Yet, still, people on social media stated that Mexico’s stance against chanclazaos and/or getting pinched is a bit much. They also don’t appreciate being told how to raise their children. 

“Now it turns out that politicians will tell us how we should educate our children,” a person said on Twitter. “If I had my doubts about this government, today it is clear to me, one thing is discipline, and another is violence or denigration, depending on how the child is educated is the values of the man of the future, as one person said before, a punishment now avoids more significant damage later. 

What is your opinion? Should it be okay for parents to spank their children? 

READ: An Ode To La Chancla

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Mexican Politician Accused Of Rape Vows To Block Elections Unless He’s Allowed To Run

Things That Matter

Mexican Politician Accused Of Rape Vows To Block Elections Unless He’s Allowed To Run

It’s an election year in Mexico and that means that things are heating up as candidates fight for the top spot. At the same time, Mexico is experiencing a burgeoning fight for women’s rights that demands accountability and justice. Despite all the marches and protests and civil disobedience by hundreds of thousands of Mexicans, it remains to be seen how much change will happen and when.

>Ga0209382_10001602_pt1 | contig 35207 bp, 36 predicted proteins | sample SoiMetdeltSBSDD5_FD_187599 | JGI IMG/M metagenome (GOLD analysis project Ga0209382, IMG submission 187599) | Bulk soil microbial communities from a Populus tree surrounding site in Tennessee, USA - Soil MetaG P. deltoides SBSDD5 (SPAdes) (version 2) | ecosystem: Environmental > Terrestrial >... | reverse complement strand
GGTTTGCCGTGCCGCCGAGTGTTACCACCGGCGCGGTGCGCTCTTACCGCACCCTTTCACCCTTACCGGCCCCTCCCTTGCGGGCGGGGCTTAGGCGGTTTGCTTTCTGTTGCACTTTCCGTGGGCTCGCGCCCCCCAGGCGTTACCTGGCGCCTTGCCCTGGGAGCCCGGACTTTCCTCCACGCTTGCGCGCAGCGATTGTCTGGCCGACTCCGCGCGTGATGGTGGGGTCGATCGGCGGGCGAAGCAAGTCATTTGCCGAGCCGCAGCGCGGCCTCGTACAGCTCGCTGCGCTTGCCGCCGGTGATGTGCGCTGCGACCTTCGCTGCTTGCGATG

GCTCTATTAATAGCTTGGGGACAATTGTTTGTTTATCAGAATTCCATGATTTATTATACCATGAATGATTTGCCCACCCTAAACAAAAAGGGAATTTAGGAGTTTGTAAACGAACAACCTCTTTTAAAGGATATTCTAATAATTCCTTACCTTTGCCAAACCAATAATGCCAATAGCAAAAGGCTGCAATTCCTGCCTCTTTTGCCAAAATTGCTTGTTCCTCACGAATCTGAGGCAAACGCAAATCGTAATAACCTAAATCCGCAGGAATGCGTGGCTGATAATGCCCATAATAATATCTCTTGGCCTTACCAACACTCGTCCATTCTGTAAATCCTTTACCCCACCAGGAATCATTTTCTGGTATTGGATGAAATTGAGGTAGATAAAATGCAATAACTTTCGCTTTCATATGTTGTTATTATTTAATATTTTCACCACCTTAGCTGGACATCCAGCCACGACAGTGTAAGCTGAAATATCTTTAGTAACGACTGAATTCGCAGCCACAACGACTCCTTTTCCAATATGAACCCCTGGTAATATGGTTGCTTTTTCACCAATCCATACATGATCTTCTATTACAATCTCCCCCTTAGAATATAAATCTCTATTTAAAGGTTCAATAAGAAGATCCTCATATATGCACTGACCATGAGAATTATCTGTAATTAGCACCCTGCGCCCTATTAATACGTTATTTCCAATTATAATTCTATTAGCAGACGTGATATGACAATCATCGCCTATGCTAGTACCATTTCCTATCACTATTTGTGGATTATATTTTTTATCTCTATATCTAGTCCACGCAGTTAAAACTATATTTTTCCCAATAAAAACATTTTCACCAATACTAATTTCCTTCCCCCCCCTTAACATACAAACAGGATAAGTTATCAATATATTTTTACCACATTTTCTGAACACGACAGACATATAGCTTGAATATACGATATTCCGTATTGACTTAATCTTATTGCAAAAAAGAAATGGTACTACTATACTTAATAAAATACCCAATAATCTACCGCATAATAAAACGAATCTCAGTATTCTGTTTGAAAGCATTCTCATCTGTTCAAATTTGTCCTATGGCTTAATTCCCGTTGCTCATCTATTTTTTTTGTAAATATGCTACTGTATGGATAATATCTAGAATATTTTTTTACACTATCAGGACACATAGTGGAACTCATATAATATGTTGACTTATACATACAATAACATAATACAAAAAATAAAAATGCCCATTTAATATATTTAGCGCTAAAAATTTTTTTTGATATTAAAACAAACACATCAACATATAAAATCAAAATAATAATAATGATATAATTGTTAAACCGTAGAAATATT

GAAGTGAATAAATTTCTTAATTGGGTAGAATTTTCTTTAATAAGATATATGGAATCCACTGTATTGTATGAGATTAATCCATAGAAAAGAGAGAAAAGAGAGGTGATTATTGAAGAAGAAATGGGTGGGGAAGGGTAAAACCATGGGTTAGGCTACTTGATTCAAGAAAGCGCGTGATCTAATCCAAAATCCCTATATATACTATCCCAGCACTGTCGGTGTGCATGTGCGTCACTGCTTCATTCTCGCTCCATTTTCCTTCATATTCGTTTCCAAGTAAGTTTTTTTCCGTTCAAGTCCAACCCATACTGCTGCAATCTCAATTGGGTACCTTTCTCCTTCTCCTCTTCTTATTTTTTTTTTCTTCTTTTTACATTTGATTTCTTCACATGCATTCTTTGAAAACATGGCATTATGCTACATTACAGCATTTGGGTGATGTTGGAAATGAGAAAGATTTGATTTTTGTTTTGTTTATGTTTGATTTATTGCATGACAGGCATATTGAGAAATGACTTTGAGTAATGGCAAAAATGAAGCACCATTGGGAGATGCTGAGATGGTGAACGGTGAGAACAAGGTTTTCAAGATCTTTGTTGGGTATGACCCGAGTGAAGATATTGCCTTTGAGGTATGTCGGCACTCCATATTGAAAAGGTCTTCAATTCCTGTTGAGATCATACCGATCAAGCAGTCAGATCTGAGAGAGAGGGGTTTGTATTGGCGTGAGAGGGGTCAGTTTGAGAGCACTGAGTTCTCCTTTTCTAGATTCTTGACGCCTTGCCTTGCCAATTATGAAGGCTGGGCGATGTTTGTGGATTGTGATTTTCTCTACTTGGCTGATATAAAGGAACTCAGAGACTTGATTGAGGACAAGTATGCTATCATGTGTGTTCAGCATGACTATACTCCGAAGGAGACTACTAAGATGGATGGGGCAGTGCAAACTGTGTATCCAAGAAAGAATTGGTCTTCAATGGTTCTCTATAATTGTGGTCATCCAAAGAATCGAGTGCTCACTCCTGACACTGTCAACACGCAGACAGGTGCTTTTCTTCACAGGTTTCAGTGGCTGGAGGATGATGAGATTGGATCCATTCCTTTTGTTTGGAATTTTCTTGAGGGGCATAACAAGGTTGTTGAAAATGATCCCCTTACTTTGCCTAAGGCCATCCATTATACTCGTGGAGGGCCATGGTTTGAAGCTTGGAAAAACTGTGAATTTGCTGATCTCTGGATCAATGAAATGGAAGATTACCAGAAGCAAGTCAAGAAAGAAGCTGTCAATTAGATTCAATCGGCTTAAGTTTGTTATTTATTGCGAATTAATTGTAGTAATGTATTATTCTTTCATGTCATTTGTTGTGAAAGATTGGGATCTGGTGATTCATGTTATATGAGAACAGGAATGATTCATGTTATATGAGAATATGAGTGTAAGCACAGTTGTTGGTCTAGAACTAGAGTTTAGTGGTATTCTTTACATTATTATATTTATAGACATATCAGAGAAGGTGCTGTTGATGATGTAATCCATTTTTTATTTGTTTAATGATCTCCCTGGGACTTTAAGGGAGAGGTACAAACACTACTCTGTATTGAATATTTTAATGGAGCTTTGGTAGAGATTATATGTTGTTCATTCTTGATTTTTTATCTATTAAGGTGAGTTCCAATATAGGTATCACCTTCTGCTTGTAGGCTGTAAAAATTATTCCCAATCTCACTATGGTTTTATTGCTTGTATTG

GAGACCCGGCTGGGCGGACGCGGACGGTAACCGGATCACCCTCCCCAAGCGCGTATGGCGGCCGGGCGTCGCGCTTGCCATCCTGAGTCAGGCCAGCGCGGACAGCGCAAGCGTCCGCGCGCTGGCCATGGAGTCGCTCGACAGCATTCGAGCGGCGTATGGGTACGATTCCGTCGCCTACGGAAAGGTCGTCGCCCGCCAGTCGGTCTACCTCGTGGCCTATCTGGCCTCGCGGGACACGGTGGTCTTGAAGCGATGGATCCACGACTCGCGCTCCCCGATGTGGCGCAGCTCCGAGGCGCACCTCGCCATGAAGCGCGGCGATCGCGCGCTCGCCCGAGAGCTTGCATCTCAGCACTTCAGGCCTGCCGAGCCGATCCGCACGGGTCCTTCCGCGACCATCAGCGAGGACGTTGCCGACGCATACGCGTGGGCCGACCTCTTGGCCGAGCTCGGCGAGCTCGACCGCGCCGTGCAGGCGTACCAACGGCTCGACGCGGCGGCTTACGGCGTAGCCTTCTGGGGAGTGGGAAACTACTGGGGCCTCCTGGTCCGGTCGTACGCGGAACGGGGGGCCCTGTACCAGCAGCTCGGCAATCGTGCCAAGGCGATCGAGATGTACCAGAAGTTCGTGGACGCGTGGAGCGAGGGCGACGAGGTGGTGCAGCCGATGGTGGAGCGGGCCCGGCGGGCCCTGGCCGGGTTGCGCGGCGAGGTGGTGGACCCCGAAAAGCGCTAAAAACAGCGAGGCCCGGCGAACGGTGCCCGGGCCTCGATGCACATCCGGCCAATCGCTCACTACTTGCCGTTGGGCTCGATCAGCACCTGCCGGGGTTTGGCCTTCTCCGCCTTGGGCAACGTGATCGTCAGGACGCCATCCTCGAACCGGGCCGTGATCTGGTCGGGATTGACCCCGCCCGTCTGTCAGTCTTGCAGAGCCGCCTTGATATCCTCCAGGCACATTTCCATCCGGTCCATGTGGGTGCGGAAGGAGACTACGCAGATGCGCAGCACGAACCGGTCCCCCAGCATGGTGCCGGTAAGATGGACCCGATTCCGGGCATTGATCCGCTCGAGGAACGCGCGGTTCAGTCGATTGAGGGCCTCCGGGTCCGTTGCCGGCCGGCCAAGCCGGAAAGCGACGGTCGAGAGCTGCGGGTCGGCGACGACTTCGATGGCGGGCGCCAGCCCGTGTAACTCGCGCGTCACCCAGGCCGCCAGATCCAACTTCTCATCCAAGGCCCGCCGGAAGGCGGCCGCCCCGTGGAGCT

Case in point: Félix Salgado, a candidate for governor of Guerrero who has been accused of rape and sexual assault but maintains the support of President Andres Manuel Lopez Obrador (AMLO). Now, after being disqualified from the race because of undisclosed campaign finances, the candidate is vowing to block any elections from taking place unless he is allowed to continue his campaign. 

A disqualified candidate is vowing to block elections unless he’s allowed to run.

Félix Salgado was running to be governor of the Mexican state of Guerrero when he was faced with allegations of rape and sexual assault. The commission that selects party candidates allowed him to remain in the race and he continues to maintain the support of President AMLO – who is of the same political party, Morena. 

However, in late March, election regulators ordered that Salgado be taken off the ballot due to a failure to report campaign spending, according to the AP. Mexico’s electoral court ordered the Federal Electoral Institute (FEI) to reconsider their decision last week. Salgado is already threatening to throw the election process into chaos.

“If we are on the ballot, there will be elections,” Salgado told supporters in Guerrero after leading a caravan of protestors to the FEI’s office in Mexico City on Sunday. “If we are not on the ballot, there will not be any elections,” Salgado said.

The AP notes that Salgado is not making an empty threat. Guerrero is an embattled state overrun with violence and drug gangs and many elections have been previously disrupted. Past governors have been forced out of office before finishing their terms. Salgado was previously filmed getting into a confrontation with police in 2000.

It was just weeks ago that the ruling party allowed Salgado’s candidacy to move forward.

In mid-March, Morena confirmed that Félix Salgado would be its candidate for governor in Guerrero after completing a new selection process in which the former senator was reportedly pitted against four women.

Morena polled citizens in Guerrero last weekend to determine levels of support for five different possible candidates, according to media reports. Among the four women who were included in the process were Acapulco Mayor Adela Román and Senator Nestora Salgado.